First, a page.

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Two evolutionarily unrelated superfamilies of G-protein coupled receptors, V1Rs and V2Rs, bind pheromones and "ordinary" odorants to initiate vomeronasal chemical senses in vertebrates, which play important roles in many aspects of an organism's daily life such as mating, territoriality, and foraging. To study the macroevolution of vomeronasal sensitivity,(More)
The diversity and evolution of bitter taste perception in mammals is not well understood. Recent discoveries of bitter taste receptor (T2R) genes provide an opportunity for a genetic approach to this question. We here report the identification of 10 and 30 putative T2R genes from the draft human and mouse genome sequences, respectively, in addition to the(More)
Observations of numerous dramatic and presumably adaptive phenotypic modifications during human evolution prompt the common belief that more genes have undergone positive Darwinian selection in the human lineage than in the chimpanzee lineage since their evolutionary divergence 6-7 million years ago. Here, we test this hypothesis by analyzing nearly 14,000(More)
Taste reception is fundamental to diet selection in many animals. The genetic basis underlying the evolution and diversity of taste reception, however, is not well understood. Recent discoveries of T1R sweet/umami receptor genes and T2R bitter receptor genes in humans and mice provided an opportunity to address this question. Here, we report the(More)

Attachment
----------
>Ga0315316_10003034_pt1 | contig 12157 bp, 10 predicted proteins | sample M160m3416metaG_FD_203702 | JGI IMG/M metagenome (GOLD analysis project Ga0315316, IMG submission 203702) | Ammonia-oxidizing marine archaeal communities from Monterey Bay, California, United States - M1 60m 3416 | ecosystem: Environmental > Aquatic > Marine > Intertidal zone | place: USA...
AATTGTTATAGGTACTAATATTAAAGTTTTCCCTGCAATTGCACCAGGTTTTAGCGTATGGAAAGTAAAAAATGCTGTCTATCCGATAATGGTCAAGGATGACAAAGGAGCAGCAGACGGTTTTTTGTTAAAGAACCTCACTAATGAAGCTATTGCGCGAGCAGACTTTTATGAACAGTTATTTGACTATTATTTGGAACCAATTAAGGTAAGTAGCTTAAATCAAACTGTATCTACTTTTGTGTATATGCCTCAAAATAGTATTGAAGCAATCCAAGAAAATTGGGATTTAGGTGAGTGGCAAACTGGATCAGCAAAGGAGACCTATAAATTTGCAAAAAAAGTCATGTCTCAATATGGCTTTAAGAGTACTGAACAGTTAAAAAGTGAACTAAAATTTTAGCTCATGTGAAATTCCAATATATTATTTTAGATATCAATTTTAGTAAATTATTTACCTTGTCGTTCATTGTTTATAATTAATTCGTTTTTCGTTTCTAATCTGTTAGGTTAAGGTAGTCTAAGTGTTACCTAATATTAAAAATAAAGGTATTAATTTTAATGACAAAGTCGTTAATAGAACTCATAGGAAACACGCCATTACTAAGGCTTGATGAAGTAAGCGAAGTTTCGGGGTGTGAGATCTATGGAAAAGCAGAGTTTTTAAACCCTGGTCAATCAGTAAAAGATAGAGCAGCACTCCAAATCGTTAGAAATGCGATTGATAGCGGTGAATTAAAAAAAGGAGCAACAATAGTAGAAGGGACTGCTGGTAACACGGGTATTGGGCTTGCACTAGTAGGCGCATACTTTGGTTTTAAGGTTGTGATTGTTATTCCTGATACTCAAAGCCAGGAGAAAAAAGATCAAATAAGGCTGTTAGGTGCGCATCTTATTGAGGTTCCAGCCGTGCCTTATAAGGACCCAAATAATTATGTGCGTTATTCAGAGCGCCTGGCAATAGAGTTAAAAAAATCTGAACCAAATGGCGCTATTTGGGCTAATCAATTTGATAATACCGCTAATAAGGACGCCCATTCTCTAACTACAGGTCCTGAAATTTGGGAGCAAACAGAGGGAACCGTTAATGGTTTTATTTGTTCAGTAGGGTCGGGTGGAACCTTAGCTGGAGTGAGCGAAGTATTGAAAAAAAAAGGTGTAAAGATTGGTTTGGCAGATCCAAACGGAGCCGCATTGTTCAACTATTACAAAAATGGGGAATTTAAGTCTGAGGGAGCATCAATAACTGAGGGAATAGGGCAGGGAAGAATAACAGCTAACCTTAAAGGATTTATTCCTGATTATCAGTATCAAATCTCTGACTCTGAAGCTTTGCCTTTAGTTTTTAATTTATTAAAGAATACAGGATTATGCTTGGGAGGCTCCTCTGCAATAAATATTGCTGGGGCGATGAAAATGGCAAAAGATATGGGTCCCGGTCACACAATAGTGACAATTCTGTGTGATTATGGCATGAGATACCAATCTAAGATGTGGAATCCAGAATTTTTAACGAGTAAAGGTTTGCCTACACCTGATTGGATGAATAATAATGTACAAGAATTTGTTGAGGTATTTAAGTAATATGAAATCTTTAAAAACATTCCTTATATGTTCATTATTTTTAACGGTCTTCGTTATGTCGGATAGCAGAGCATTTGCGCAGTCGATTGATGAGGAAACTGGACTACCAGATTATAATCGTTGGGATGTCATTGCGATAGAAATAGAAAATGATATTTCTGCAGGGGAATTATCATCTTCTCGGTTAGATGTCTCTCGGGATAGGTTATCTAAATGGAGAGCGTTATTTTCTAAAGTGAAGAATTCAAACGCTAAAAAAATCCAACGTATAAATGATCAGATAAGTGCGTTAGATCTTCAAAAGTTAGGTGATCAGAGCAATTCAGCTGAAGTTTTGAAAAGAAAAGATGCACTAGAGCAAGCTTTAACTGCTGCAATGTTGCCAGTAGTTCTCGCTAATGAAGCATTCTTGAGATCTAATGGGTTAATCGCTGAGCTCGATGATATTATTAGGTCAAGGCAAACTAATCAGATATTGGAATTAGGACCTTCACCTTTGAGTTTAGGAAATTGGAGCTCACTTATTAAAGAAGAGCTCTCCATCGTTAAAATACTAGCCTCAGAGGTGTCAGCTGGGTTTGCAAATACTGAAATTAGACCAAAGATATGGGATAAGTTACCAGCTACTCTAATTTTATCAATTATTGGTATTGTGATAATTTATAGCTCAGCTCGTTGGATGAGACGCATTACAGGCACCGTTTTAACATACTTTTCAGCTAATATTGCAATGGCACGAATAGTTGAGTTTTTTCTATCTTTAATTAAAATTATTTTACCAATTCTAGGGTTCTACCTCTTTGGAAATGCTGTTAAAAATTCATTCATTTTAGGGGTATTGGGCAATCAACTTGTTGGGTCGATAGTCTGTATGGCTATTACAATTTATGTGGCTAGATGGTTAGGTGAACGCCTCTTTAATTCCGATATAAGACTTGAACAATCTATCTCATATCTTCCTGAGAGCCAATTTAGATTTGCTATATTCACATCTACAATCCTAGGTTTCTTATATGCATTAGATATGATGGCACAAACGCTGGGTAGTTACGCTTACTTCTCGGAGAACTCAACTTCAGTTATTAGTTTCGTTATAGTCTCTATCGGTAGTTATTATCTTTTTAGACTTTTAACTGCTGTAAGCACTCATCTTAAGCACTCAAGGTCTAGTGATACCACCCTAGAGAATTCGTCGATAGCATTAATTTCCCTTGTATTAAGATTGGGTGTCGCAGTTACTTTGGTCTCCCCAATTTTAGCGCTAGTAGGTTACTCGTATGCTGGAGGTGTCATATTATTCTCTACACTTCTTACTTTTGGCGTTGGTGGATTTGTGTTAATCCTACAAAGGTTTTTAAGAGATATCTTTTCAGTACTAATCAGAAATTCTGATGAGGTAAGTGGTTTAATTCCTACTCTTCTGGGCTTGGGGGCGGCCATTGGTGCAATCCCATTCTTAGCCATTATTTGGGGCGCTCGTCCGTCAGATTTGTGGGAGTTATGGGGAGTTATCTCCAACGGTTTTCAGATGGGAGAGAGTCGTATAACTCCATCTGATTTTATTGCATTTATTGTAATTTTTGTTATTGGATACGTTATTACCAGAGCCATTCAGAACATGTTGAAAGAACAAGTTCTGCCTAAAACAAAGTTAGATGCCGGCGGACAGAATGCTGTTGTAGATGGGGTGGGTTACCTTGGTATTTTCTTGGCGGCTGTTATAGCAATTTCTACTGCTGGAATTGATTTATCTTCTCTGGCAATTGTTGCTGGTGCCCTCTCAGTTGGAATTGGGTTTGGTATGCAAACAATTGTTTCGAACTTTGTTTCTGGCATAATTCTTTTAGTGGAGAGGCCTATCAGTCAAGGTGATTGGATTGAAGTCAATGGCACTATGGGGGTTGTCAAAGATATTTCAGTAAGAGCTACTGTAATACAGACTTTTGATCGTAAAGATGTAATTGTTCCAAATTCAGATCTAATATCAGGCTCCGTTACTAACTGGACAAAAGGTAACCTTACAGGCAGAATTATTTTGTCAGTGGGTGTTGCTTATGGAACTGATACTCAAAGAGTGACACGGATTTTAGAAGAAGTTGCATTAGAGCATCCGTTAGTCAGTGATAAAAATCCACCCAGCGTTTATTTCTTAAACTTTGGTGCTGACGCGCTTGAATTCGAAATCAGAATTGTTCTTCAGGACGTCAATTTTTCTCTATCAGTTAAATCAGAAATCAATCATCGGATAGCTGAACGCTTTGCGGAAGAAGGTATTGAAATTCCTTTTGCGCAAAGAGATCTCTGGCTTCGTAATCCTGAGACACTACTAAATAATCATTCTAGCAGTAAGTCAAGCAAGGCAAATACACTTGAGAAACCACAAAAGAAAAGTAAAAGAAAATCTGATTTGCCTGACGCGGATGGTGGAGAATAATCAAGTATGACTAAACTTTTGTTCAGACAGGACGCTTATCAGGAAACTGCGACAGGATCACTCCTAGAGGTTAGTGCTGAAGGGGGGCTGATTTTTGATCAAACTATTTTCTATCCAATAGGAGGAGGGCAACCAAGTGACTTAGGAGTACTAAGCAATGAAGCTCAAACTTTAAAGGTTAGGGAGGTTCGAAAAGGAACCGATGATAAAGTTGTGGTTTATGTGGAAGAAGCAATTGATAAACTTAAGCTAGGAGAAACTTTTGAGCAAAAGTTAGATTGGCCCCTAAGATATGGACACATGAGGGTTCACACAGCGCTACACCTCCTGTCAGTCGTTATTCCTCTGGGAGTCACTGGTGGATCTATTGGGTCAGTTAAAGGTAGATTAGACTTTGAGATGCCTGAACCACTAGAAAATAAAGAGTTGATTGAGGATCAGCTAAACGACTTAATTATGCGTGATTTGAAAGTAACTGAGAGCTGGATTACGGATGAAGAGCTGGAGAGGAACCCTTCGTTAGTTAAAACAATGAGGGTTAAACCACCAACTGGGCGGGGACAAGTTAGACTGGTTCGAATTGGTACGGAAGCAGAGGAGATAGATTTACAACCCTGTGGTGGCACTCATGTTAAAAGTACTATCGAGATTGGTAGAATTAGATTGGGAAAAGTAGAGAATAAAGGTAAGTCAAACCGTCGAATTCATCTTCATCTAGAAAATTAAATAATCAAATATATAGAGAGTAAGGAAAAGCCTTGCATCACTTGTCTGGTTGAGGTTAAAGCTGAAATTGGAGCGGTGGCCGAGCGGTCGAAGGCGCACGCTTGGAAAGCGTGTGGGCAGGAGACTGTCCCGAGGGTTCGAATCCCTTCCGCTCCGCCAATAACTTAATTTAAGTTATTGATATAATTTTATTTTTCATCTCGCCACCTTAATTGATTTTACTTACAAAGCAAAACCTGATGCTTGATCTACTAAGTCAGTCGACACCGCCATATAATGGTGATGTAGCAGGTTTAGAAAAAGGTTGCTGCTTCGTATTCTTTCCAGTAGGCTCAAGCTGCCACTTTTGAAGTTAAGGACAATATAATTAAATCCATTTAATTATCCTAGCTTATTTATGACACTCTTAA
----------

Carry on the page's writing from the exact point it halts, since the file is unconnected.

Pheromones are chemicals emitted and sensed by conspecifics to elicit social and sexual responses and are perceived in terrestrial vertebrates primarily by the vomeronasal organ (VNO). Pheromone receptors in the mammalian VNO are encoded by the V1R and V2R gene superfamilies. The V1R superfamily contains 187 and 102 putatively functional genes in the mouse(More)
Pheromones are chemicals produced and detected by conspecifics to elicit social/sexual physiological and behavioral responses, and they are perceived primarily by the vomeronasal organ (VNO) in terrestrial vertebrates. Two large superfamilies of G protein-coupled receptors, V1rs and V2rs, have been identified as pheromone receptors in vomeronasal sensory(More)
The vomeronasal receptor 1 (V1R) are believed to be pheromone receptors in rodents. Here we used computational methods to identify 95 and 62 new putative V1R genes from the draft rat and mouse genome sequence, respectively. The rat V1R repertoire consists of 11 subfamilies, 10 of which are shared with the mouse, while rat appears to lack the H and I(More)
This study aimed to investigate the chlorination effects on microbial antibiotic resistance in a drinking water treatment plant. Biochemical identification, 16S rRNA gene cloning and metagenomic analysis consistently indicated that Proteobacteria were the main antibiotic resistant bacteria (ARB) dominating in the drinking water and chlorine disinfection(More)
Vertebrate vomeronasal chemoreception plays important roles in many aspects of an organism's daily life, such as mating, territoriality, and foraging. Vomeronasal type 1 receptors (V1Rs) and vomeronasal type 2 receptors (V2Rs), 2 large families of G protein-coupled receptors, serve as vomeronasal receptors to bind to various pheromones and odorants.(More)
High-frequency hearing is required for echolocating bats to locate, range and identify objects, yet little is known about its molecular basis. The discovery of a high-frequency hearing-related gene, KCNQ4, provides an opportunity to address this question. Here, we obtain the coding regions of KCNQ4 from 15 species of bats, including echolocating bats that(More)